>Sorry, dear readers, if this is boring, but your humble narrator needs to keep her thoughts on this project somewhere so I don’t forget anything.
I met with the University of the Arts Music Librarian Dr. Mark Germer last night. Their music library is located on the third floor of the Merriam Theater, 250 S. Broad St. Surprisingly to me (but I guess I’ve never been in a music library before, so this could be the way they usually are) the bulk of the space in the library was taken up by books on music, scores, and magazines. They also had a very nifty listening area that patrons were actually using! Their actual storage facility for the CDs and LPs was pretty small, Mark said he got the LP collection down to about 12,000 (WKDU probably has about 30k).
Speaking with Mark was super helpful, as I definitely don’t know my ass from my elbow about cataloguing a music collection, and I’m completely flying by the seat of my pants. He showed me OCLC’s WorldCat, which we used to look up some semi-obscure titles we have in the vinyl library at WKDU, to see if they were listed. We looked up the punk band Flipper, and sure enough, their albums were catalogued in WorldCat (although, oddly, the albums for Queens of the Stone Age were a few pages into the search results. Go figure.) He explained to me that OCLC is a collective of sorts, and you are expected to give as well as take. But when I think about the kids who will be cataloguing the records at WKDU now and in the future, I think it’d be best on all accounts if we just used OCLC as a reference tool to look up information about albums to be catalogued, and load that information into a local database of our own.
Mark brought up a lot of interesting points that I hadn’t previously considered about this project. Since OCLC is web-based, it is possible that if we spoke with the Drexel library they would let us use their username for looking-up purposes for free (we are, after all, a student organization). The trick, though, would be that I know most WKDU DJs and the exec staff would not want Drexel to then use our cataloguing efforts as a way to quantify our holdings and make them available to Drexel students and personnel. The physical space of the station, the lack of supervising personnel, and records’ uncanny ability to walk makes that an impossibility. It is important with this project to always, ALWAYS keep the best interest of the users – the WKDU DJs – at heart, despite the attractiveness of more dangerous liasions. His point did give me the notion that I should be careful what I ask for, and I should talk to the WKDU exec staff before poking my nose around the Drexel library, so I will talk to them at their meeting tonight and see what shakes out. I’m a little nervous. I hope it goes well.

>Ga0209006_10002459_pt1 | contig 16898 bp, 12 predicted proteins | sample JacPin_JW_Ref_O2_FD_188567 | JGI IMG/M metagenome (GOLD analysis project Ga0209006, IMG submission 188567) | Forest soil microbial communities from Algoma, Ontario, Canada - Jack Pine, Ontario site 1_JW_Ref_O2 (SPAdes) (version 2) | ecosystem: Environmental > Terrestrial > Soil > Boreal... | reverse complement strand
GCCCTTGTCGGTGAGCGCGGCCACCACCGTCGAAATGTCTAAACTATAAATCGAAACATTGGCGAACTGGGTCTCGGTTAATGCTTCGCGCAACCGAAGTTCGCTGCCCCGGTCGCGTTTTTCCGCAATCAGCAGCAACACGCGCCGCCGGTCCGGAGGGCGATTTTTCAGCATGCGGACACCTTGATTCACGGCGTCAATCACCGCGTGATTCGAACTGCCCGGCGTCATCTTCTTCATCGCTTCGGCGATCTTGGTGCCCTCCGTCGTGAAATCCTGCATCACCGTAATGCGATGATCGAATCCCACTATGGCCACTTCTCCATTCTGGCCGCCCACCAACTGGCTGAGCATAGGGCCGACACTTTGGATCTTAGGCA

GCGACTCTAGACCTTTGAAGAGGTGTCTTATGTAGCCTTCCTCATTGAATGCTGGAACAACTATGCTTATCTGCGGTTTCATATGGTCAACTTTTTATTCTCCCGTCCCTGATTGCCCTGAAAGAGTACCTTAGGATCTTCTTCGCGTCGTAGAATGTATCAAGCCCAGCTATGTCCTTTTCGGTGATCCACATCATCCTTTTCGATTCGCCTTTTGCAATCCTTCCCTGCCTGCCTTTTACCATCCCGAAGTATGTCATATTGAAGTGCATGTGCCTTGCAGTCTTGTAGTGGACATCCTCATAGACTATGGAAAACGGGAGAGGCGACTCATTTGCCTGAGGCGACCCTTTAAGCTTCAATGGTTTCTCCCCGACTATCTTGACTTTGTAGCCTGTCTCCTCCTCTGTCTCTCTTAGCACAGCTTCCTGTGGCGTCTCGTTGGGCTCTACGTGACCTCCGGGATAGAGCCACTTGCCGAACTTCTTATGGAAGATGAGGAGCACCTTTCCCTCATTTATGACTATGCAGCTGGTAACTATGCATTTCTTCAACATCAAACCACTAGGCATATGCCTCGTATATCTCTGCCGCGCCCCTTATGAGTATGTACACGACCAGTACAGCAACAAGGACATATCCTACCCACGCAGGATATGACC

Where to go from here? I think the project is doable, I think it will be cheaper than we thought, I think it’s possible to do without any grant money whatsoever. Ideally we would get free access to OCLC as a guiding tool, but we would be able to also set our own standards (what Mark called “minimal cataloguing,” he uses a similar, abbreviated method for his vinyl collection) that any WKDU kid or new member entering a record could handle. The job of the record librarian would be to supervise/spot check the records going in for accuracy. My dream database program would be free or cheap, open source, particularly suited or modifiable for a music collection, run on Mac, and have the ability to have a long list of keywords to search by (man, tag clouds of the KDU collection would be an INCREDIBLE tool for DJs)…I’m all ears to any suggestions of such a program. Natural language and a set list of genres and guidelines would be key (and one of the most difficult parts of the project!) A possible grant would be to pay for the software for x years and maybe some initial freelance cataloguers if we find that doing it ourselves is too difficult (although, I think, a freelance cataloguer might be a bad idea. How would you catalog Kraftwerk for example? Electronic? Punk? New Wave? Krautrock? Experimental? File under A for Awesome?) It could get very confusing very fast, especially for the uninitiated to WKDU. There needs to be a fair amount of flexibility with the system (as Kraftwerk is all of the above, in my opinion, so all of these descriptors should be keywords). Also different genres’ DJs have different needs from a system – the difference between an extended dance mix and a radio single might mean a great deal to an electronic DJ, for instance (while track times could be useful to any DJ, which is something routinely featured in WorldCat). So, so much to consider! But I think if I can get the support of the exec staff and get them up and running (maybe with a semester of independent study…cataloguing and coming up with manuals for later cataloguers to use), KDU will do what it’s always done, getting their motivated members to do it themselves. Which would rock.
Tonight: off to WKDU for the first time in years, taking pics of the record library, talking to the exec staff. Wish me luck.